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Blair Oaks hosts bus safety training for students

Blair Oaks hosts bus safety training for students

September 13th, 2018 by Phillip Sitter in Local News

This Nov. 18, 2017 photo shows a school bus on a parking lot visible from Blair Oaks Middle School.

Photo by Emil Lippe /News Tribune.

School buses are among the safest ways for students to get to and from school, but the Blair Oaks R-2 district still makes it a point every year to remind student bus leaders how they can help respond to emergencies.

"Why you're here is the first response," Blair Oaks school resource officer Sgt. Ralph Lemongelli, of the Cole County Sheriff's Department, said Wednesday to approximately 40 students who have been designated by their bus drivers to serve as bus captains.

Blair Oaks Superintendent Jim Jones said the district has student bus captains who not only represent the three Blair Oaks schools, but also St. Thomas the Apostle, St. Stanislaus and St. Francis Xavier Catholic grade schools.

Each bus — there are 12 that run in the mornings in the district and 15 in the afternoon — has three students assigned as captains, in case one or more of the three aren't on the bus during an emergency because of reasons like being involved in sports or other activities, Jones said.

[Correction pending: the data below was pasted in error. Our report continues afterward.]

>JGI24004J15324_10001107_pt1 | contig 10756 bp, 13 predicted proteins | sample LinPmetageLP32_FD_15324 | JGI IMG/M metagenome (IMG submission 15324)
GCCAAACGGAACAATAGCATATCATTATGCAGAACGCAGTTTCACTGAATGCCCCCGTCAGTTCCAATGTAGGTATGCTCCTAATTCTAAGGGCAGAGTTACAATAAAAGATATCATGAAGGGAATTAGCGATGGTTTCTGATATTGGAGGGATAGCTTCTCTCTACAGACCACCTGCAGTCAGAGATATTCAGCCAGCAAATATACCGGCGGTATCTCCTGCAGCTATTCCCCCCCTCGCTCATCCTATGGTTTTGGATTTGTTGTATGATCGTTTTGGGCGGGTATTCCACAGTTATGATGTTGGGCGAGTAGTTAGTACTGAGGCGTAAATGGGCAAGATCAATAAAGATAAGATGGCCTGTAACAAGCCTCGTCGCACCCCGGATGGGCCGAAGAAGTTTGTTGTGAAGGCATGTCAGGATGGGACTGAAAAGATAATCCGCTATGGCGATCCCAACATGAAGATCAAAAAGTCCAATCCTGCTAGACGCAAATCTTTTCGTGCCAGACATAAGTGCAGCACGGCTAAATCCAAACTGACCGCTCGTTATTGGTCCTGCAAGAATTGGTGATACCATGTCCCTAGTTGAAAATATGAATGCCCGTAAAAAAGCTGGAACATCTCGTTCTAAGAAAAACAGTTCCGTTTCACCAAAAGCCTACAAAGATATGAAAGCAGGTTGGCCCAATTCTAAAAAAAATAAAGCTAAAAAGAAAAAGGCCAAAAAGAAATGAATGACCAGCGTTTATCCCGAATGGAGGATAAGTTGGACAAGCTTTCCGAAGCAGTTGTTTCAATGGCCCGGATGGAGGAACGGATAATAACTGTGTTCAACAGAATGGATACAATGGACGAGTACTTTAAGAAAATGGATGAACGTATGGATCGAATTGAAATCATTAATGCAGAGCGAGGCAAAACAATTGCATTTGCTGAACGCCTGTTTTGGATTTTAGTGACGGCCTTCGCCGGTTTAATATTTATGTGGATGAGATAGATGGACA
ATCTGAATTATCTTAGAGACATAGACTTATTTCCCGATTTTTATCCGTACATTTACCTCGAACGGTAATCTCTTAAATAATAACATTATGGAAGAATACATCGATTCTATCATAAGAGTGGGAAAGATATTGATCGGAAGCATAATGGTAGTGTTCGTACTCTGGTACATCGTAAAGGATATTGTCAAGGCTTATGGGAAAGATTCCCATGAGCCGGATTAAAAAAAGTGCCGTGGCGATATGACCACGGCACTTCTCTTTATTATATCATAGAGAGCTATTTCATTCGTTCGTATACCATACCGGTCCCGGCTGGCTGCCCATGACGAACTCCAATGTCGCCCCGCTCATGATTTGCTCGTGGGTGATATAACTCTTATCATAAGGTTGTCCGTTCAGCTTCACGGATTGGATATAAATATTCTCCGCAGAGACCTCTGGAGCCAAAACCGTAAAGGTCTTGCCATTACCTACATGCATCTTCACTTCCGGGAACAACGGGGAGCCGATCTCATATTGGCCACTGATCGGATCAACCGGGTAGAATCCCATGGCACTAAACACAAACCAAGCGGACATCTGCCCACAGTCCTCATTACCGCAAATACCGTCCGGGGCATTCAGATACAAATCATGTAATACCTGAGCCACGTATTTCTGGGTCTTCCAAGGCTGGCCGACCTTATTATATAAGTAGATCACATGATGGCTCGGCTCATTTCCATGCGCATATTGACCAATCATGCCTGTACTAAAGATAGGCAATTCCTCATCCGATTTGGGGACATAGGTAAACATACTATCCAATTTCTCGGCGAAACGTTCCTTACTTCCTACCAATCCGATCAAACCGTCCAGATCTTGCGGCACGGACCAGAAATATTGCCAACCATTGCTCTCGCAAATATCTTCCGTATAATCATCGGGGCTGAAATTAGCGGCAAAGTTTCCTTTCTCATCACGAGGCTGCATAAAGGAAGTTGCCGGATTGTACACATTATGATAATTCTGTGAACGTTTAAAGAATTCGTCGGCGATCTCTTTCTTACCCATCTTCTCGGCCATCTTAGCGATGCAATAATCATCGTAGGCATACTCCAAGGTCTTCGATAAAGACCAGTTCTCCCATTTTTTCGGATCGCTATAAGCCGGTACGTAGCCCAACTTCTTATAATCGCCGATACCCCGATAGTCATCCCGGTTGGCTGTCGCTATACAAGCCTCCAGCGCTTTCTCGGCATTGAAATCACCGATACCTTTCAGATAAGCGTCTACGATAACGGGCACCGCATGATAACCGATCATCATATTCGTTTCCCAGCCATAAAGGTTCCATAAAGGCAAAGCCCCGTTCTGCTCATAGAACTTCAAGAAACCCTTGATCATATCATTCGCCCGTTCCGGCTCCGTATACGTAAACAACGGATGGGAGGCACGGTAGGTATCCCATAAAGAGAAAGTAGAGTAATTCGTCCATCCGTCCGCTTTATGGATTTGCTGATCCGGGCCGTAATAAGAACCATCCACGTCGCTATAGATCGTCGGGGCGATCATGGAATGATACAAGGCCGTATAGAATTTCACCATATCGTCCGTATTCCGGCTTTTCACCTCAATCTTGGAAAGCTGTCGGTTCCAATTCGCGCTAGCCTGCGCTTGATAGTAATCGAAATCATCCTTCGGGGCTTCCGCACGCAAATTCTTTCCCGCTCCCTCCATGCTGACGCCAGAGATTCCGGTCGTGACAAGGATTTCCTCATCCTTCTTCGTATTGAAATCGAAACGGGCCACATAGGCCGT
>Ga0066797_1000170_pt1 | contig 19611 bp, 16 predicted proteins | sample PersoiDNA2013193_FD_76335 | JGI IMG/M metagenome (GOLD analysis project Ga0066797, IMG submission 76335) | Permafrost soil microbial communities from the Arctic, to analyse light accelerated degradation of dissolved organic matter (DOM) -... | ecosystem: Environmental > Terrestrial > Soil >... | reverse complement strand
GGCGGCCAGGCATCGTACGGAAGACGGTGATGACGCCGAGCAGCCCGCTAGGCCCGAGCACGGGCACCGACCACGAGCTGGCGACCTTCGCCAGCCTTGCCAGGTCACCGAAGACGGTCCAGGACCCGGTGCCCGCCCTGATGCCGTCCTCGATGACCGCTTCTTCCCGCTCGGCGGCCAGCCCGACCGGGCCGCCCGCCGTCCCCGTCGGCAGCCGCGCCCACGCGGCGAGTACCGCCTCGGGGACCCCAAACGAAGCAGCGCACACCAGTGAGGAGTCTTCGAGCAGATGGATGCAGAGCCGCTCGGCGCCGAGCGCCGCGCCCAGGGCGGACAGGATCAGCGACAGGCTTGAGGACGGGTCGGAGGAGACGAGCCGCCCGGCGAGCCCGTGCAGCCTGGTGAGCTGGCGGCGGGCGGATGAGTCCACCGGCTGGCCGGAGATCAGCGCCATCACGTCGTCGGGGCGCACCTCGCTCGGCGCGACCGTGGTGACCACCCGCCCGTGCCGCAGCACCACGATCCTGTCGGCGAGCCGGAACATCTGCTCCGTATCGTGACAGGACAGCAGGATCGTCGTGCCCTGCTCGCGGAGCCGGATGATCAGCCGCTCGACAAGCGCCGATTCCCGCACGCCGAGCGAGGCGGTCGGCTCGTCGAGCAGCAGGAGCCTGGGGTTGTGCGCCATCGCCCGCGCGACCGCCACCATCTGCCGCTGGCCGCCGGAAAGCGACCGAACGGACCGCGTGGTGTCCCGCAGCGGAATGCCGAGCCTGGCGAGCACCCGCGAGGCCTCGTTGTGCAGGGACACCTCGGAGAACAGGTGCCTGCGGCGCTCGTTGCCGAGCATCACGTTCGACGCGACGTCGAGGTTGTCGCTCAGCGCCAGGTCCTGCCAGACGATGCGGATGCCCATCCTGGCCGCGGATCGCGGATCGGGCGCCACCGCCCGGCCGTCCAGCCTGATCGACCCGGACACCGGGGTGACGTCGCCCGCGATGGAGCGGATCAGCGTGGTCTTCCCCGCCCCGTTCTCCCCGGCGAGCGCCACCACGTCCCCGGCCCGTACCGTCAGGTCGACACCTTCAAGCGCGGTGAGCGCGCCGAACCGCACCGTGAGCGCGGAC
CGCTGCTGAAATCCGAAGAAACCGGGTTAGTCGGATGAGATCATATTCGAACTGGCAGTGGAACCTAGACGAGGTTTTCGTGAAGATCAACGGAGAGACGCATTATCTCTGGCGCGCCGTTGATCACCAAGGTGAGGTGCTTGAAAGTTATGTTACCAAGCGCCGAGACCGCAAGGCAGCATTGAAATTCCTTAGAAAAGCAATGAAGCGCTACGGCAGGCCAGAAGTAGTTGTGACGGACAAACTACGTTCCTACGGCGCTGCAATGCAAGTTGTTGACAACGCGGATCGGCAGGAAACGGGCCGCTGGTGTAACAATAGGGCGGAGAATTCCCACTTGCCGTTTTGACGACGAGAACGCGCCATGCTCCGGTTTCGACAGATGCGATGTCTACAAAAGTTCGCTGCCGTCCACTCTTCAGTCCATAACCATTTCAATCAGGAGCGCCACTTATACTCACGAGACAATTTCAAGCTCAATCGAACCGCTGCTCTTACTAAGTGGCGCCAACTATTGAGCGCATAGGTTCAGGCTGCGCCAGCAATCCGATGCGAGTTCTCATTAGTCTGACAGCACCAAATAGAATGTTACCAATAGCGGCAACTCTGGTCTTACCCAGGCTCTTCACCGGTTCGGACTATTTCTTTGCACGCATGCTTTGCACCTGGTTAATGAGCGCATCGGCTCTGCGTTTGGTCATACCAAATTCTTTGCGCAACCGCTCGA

Bus captains are charged with helping manage an emergency, which may include setting a bus' emergency brake, turning off the ignition, turning on emergency flashers and guiding fellow students off a bus to a safe area away from the roadway.

Lemongelli — who led the training with Missouri Highway Patrol Trooper Rick Dowd — said less than 1 percent of youth fatalities during school travel hours are on buses, which makes it a form of transportation much safer than the vehicles of students or their families.

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The U.S. Department of Transportation's National Highway Traffic Safety Administration reported students are about 70 times more likely to get to school safely by taking a bus instead of a car.

Many school buses do not have seat belts, but the NHTSA notes not only do large school buses experience less crash force because of their size, but large school buses use "compartmentalization" as a safety feature that protects children without them needing to wear a seatbelt — through "strong, closely-spaced seats that have energy-absorbing seat backs."

"It may not be a big car crash," Lemongelli said, though, of the types of emergencies that can develop on a bus. There might be a minor rear-end collision of the bus with a car or maybe an icy road that puts a bus in a ditch.

For the student bus captains present for Wednesday's safety training, the role could be preparation for being community leaders later, he added.

"Be role models in everything you do," Jones told the students.

Blair Oaks' buses are run by Durham School Services and D&K Bus and Charter Service LLC.